2) Quaddara:
this sword is described in English and French publications (such as Lebednyski) and even in Arab publications (such as Zakey) as a Persian sword which is straight and basically a Qamma on steroids, a big one. Lebedynski states that Quaddara was a double edged straight long sword with downward quillons ending in dragon heads which was used in Ottoman Turkey (please note that he provides a picture of this in his book as well. As far as my memory serves, he also states Quaddaras became so popular that a certain Ottoman Sultan (I do not remember his name) prohibited the production and use of it! Further, he states that this sword was introduced into Caucasus region and went through a stylistic change in design and hence took the shape of the local Qamma / Kindjal and lost its downward quillons, thus the handle started to resemble the shape of a local Qamma. A basic field research in Iran shows that Quaddaras are not used to describe the big oversized double-edged qammas, but they refer to the single-edged ones with the handle shape of a qamma. Maybe this weapon went through a semantic shift in Iran. Fact is that this weapon is used to describe the single-edged sword. I have checked many Persian lexicons and historical texts and found amazing information (later I will go in detail here).

3) Kindjal
is the word used to describe the double-edged daggers and short swords in the Caucasus region. They have their own stylistic features and have a marvellous range of styles. I believe the word Kindjal derives from the word “Khanjar.”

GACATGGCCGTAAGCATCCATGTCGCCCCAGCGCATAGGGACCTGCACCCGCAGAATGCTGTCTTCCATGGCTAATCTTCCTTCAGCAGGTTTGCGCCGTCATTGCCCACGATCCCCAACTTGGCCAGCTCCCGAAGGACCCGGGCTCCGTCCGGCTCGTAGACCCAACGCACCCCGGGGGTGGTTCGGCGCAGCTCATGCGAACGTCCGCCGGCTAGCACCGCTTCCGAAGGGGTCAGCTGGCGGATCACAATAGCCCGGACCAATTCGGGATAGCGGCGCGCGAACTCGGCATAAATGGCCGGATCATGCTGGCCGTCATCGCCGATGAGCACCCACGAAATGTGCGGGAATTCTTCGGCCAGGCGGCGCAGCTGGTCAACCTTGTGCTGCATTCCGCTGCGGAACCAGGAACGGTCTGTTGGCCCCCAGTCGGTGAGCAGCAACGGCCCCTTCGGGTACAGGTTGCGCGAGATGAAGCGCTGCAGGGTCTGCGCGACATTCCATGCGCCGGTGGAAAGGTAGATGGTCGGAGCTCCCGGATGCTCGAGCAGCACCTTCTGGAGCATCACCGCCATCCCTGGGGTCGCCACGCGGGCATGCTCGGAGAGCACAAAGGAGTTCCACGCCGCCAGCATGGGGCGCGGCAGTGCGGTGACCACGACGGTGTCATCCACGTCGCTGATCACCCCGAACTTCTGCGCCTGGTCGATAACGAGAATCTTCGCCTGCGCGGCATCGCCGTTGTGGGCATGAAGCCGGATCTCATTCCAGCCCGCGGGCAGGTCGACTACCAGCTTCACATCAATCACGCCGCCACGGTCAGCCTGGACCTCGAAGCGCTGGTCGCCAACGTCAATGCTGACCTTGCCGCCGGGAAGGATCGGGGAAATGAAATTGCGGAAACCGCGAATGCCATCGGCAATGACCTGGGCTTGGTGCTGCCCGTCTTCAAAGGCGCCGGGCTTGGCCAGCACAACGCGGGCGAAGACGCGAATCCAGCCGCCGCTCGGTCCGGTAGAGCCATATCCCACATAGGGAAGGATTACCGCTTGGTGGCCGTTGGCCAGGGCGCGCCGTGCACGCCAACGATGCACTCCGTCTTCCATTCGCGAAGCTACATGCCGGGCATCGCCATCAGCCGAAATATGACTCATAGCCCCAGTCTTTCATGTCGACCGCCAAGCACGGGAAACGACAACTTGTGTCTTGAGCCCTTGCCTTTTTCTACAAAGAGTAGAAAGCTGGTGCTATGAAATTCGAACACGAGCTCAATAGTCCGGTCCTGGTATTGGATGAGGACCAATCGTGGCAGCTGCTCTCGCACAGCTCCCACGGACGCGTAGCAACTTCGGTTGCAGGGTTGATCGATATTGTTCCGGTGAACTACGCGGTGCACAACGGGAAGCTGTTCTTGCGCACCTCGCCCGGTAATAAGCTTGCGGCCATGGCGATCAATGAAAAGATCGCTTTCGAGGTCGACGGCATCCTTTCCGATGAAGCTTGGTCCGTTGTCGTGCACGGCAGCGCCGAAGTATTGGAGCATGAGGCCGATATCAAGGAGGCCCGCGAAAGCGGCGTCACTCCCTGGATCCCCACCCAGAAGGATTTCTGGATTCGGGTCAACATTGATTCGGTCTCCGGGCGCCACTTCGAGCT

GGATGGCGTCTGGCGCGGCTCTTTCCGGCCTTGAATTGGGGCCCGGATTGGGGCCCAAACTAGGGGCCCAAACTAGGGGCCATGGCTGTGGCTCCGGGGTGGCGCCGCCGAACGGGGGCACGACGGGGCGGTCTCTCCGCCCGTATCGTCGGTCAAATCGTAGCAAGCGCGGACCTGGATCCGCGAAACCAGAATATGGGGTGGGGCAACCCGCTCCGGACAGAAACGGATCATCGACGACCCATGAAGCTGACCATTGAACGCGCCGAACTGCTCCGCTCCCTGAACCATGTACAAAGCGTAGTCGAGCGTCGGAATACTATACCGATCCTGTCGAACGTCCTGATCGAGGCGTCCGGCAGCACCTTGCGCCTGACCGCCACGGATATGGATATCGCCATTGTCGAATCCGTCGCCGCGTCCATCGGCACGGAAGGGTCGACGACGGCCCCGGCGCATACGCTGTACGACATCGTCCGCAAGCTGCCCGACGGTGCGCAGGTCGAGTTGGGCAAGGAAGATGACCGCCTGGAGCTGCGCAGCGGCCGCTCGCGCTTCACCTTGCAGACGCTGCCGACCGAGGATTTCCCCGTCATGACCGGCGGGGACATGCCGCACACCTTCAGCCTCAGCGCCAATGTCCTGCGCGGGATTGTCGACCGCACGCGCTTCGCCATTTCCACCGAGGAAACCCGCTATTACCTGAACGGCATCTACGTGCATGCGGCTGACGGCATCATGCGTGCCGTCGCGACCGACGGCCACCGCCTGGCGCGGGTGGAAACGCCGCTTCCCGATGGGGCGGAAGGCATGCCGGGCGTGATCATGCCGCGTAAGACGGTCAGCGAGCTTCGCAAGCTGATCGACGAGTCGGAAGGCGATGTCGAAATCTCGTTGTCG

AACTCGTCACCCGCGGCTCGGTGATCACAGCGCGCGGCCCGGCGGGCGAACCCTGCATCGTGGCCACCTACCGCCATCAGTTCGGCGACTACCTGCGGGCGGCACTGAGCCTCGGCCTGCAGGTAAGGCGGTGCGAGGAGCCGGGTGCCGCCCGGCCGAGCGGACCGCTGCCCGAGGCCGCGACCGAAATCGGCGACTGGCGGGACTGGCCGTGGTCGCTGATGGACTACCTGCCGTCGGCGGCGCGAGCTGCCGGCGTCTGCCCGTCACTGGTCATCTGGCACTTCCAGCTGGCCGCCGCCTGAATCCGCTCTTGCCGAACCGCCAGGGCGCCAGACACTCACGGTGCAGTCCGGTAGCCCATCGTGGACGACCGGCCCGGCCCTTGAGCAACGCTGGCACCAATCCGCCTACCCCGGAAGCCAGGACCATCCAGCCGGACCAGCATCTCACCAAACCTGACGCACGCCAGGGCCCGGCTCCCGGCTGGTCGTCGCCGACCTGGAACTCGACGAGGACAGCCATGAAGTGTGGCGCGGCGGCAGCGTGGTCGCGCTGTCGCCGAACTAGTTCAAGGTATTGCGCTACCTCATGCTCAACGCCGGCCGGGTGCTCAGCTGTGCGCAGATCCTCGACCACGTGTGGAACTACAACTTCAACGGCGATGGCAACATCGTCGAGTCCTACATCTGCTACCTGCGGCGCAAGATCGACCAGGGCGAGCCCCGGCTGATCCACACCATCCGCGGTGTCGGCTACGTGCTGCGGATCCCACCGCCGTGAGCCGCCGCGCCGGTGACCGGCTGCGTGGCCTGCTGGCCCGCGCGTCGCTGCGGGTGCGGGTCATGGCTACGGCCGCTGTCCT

alex8765 14th April 2020 11:39 PM

Very interesting info. Thanks!

ariel 15th April 2020 04:26 AM

As per Kirill Rivkin, kaddara is a single-edged medium size weapon. The handle is typically that of a garden variety Caucasian kindjal. I am unaware of down-turned quillons.
Rivkin states that this variety of weapons was introduces to Iran from Azerbaijan and became popular there as a self- mutilating instrument during Ashura processions. Khorasani mentioned in passing that it was used by village constables.

There is yet another weapon in that area: Sabarkali from Kakheti ( Eastern Georgia, next to Iran). This is an analog of Khevsurian Dashna, also a Kaddara- like weapon, made out of repurposed broken blades.


Quite some times ago I have shown here a very old Sabarkali, likely 17-18 century Palash blade. Just search for Sabarkali and Dashna

Thus, time-wise I cannot be sure whether Iranian Kaddara derives from Azerbaijan or Kakheti .

alex8765 15th April 2020 02:29 PM

Thank you Ariel. I was able to find the post that you are referring to. Very informative!
Couple of collectors, from another forum, suggested that this dagger could be Transcaucasian (Armenia, Azerbaijan, Georgia) in origin. But I believe it's Iranian.
The identification of these weapons it's not an easy task 😊

OsobistGB 15th April 2020 09:56 PM

You identified your kindjal absolutely correctly.Its origin is Pressian/Iranian.

alex8765 15th April 2020 10:38 PM

Thank you.